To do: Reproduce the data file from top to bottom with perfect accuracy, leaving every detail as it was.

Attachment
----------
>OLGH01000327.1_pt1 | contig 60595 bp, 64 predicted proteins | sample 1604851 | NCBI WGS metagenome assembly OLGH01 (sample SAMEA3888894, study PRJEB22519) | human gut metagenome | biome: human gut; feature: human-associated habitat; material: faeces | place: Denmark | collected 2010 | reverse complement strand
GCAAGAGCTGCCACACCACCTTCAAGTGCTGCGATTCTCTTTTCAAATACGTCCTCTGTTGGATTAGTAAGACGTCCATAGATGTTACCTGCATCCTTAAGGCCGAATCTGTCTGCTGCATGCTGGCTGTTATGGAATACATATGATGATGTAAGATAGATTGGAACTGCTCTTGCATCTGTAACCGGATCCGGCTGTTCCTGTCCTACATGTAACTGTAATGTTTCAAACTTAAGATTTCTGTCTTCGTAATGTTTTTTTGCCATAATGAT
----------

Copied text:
>OLGH01000327.1_pt1 | contig 60595 bp, 64 predicted proteins | sample 1604851 | NCBI WGS metagenome assembly OLGH01 (sample SAMEA3888894, study PRJEB22519) | human gut metagenome | biome: human gut; feature: human-associated habitat; material: faeces | place: Denmark | collected 2010 | reverse complement strand
GCAAGAGCTGCCACACCACCTTCAAGTGCTGCGATTCTCTTTTCAAATACGTCCTCTGTTGGATTAGTAAGACGTCCATAGATGTTACCTGCATCCTTAAGGCCGAATCTGTCTGCTGCATGCTGGCTGTTATGGAATACATATGATGATGTAAGATAGATTGGAACTGCTCTTGCATCTGTAACCGGATCCGGCTGTTCCTGTCCTACATGTAACTGTAATGTTTCAAACTTAAGATTTCTGTCTTCGTAATGTTTTTTTGCCATAATGAT